Effect of Exhaust Pressure on the Cooling Characteristics of a Liquid-Cooled Engine

Description: Data for a liquid-cooled engine with a displacement volume of 1710 cubic inches were analyzed to determine the effect of exhaust pressure on the engine cooling characteristics. The data covered a range of exhaust pressures from 7 to 62 inches of mercury absolute, inlet-manifold pressures from 30 to 50 inches of mercury absolute, engine speeds from 1600 to 3000 rpm, and fuel-air ratios from 0.063 to 0.100. The effect of exhaust pressure on engine cooling was satisfactorily incorporated in the NACA cooling-correlation method as a variation in effective gas temperature with exhaust pressure. Large variations of cylinder-head temperature with exhaust pressure were obtained for operation at constant charge flow. At a constant charge flow of 2 pounds per second (approximately 1000 bhp) and a fuel-air ratio of 0.085, an increase in exhaust pressure from 10 to 60 inches of mercury absolute resulted in an increase of 40 F in average cylinder-head temperature. For operation at constant engine speed and inlet-manifold pressure and variable exhaust pressure (variable charge flow), however, the effect of exhaust pressure on cylinder-head temperature is small. For example, at an inlet-manifold pressure of 40 inches of mercury absolute, an engine speed of 2400 rpm.- and a fuel-air ratio of 0.085, the average cylinder-head temperature was about the same at exhaust pressures of 10 and 60 inches of,mercury absolute; a rise and a subsequent decrease of about 70 occurred between these extremes.
Date: January 20, 1947
Creator: Doyle, Ronald B. & Desmon, Leland G.
Partner: UNT Libraries Government Documents Department

Effects of Induction-System Icing on Aircraft-Engine Operating Characteristics

Description: An investigation was conducted on a multicylinder aircraft engine on a dynamometer stand to determine the effect of induction-system icing on engine operating characteristics and to compare the results with those of a previous laboratory investigation in which only the carburetor and the engine-stage supercharger assembly from the engine were used. The experiments were conducted at simulated glide power, low cruise power, and normal rated power through a range of humidity ratios and air temperatures at approximately sea-level pressure. Induction-system icing was found to occur within approximately the same limits as those established by the previous laboratory investigation after making suitable allowances for the difference in fuel volatility and throttle angles. Rough operation of the engine was experienced when ice caused a marked reduction in the air flow. Photographs of typical ice formations from this investigation indicate close similarity to icing previously observed in the laboratory.
Date: January 20, 1947
Creator: Stevens, Howard C., Jr.
Partner: UNT Libraries Government Documents Department

Flight Investigation of the Effects of Ice on an I-16 Jet-Propulsion Engine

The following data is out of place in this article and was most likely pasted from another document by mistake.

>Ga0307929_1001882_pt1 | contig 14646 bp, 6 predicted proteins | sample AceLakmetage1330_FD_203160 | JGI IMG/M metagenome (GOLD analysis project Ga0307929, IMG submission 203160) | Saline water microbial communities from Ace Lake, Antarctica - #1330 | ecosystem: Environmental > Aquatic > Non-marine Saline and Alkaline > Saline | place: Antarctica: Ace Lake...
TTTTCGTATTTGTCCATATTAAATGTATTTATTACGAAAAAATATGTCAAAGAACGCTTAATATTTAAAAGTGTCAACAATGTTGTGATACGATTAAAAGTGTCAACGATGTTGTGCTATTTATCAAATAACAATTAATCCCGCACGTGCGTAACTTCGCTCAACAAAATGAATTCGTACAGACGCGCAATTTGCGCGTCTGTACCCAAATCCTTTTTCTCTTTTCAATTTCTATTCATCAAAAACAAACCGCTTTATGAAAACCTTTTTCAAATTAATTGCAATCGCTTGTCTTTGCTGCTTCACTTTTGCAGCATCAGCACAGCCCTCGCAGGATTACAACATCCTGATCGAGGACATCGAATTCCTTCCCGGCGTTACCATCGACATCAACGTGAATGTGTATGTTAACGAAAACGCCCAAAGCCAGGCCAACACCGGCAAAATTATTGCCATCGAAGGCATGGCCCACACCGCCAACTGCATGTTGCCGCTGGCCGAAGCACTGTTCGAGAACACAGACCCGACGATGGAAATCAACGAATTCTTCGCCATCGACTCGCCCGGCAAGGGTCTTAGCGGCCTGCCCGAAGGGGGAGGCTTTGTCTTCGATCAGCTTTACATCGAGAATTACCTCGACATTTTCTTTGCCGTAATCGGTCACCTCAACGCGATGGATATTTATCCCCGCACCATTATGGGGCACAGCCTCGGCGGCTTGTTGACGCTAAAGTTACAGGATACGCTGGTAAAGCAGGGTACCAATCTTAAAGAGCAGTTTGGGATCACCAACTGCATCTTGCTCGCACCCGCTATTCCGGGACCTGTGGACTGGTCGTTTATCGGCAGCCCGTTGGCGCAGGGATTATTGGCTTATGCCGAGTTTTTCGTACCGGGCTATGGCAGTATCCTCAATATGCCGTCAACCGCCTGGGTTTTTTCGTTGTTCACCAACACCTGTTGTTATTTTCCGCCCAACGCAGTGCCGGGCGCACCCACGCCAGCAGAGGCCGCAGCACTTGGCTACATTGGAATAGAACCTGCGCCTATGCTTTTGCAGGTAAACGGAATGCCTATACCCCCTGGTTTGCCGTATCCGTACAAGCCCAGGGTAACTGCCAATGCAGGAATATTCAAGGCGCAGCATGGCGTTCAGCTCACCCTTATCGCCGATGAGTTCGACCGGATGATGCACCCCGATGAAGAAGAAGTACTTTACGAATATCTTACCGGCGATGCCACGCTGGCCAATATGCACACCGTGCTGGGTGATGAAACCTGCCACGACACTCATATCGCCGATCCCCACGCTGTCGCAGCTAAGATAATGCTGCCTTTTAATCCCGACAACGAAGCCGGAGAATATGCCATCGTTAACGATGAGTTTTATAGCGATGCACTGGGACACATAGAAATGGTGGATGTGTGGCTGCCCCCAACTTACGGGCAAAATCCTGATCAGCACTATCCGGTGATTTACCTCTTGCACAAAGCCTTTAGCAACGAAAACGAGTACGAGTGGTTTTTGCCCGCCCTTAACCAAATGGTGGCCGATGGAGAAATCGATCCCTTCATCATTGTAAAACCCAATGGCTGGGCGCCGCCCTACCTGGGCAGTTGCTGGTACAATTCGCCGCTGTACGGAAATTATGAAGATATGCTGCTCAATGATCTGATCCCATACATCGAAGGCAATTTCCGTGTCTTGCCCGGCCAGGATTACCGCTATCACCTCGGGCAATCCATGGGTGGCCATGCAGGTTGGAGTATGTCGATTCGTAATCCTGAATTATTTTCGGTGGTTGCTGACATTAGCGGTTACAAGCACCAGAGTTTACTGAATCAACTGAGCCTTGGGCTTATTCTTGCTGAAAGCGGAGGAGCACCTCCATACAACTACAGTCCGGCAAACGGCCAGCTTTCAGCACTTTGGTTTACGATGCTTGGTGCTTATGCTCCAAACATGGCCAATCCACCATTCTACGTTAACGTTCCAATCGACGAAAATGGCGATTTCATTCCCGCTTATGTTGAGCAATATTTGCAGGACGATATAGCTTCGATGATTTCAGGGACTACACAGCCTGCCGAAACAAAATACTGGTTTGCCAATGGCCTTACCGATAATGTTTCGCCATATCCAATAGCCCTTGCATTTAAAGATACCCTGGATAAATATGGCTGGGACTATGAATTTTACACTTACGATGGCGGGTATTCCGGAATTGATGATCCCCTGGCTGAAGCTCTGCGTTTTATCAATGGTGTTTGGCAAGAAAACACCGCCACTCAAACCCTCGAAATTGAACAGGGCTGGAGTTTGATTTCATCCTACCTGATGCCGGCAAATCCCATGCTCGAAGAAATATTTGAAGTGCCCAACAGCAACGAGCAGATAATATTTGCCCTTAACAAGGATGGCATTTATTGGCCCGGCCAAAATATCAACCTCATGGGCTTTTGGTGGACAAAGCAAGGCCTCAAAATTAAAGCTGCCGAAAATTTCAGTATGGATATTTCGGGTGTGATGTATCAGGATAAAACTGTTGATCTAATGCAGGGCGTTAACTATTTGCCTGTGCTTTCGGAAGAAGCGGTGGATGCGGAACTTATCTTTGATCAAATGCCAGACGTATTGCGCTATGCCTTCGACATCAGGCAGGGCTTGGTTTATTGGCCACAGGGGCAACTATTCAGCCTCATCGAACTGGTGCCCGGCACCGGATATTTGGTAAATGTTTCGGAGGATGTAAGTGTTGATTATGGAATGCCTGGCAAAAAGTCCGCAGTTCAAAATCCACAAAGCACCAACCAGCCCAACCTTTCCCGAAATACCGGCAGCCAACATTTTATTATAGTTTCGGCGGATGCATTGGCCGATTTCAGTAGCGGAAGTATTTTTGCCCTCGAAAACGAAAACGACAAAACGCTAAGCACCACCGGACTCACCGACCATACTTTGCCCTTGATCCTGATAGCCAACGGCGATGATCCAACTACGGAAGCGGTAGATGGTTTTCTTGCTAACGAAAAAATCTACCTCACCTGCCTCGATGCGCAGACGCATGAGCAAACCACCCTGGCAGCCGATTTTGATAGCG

Description: A flight investigation of an I-16 jet propulsion engine installed in the waist compartment of a B-24M airplane was made to determine the effect of induction-system icing on the performance of the engine. Flights were made at inlet-air temperatures of 15 deg, 20 deg., and 25 F, an indicated airspeed of 180 miles per hour, jet-engine speeds of 13,000 and 15,000 rpm, liquid-water contents of approximately 0.3 to 0.5 gram per cubic meter, and an average water droplet size of approximately 50 microns. Under the most severe icing conditions obtained, ice formed on the screen over the front inlet to the compressor and obstructed about 70 percent of the front-inlet area. The thrust was thereby reduced 13.5 percent, the specific fuel consumption increased 17 percent, and the tail-pipe temperature increased 82 F. No icing of the rear compressor-inlet screen was encountered.
Date: January 20, 1947
Creator: Pragliola, Philip C. & Werner, Milton
Partner: UNT Libraries Government Documents Department

Preliminary Tests in the Supersonic Sphere

Description: This report presents preliminary data obtained in the Langley supersonic sphere. The supersonic sphere is essentially a whirling mechanism enclosed in a steel shell which can be filled with either air or Freon gas. The test models for two-dimensional study are of propeller form having the same plan form and diameter but varying only in the airfoil shape and thickness ratio. Torque coefficients for the 16-006, 65-110, and the 15 percent thick ellipse models are presented, as well as pressure distributions on a circular-arc supersonic airfoil section having a maximum thickness of 10 percent chord at the 1/3-chord position. Torque coefficients were measured in both Freon and air on the 15 percent thick ellipse, and the data obtained in air and Freon are found to be in close agreement. The torque coefficients for the three previously mentioned models showed large differences in magnitude at tip Mach numbers above 1, the model with the thickest airfoil section having the largest torque coefficient. Pressure distribution on the previously mentioned circular-arc airfoil section are presented at Mach numbers of 0.69, 1.26, and 1.42. At Mach numbers of 1.26 and 1.42 the test section is in the mixed flow region where both subsonic and supersonic speeds occur on the airfoil. No adequate theory has been developed for this condition of mixed flow, but the experimental data have been compared with values of pressure based on Ackeret's theory. The experimental data obtained at a Mach number of 1.26 on the rear portion of the airfoil section agree fairly well with the values calculated by Ackeret's theory. At a Mach number of 1.42 a larger percentage of the airfoil is in supersonic flow, and the experimental data for the entire airfoil agree fairly well with the values obtained using Ackeret's theory.
Date: January 20, 1947
Creator: Baker, John E.
Partner: UNT Libraries Government Documents Department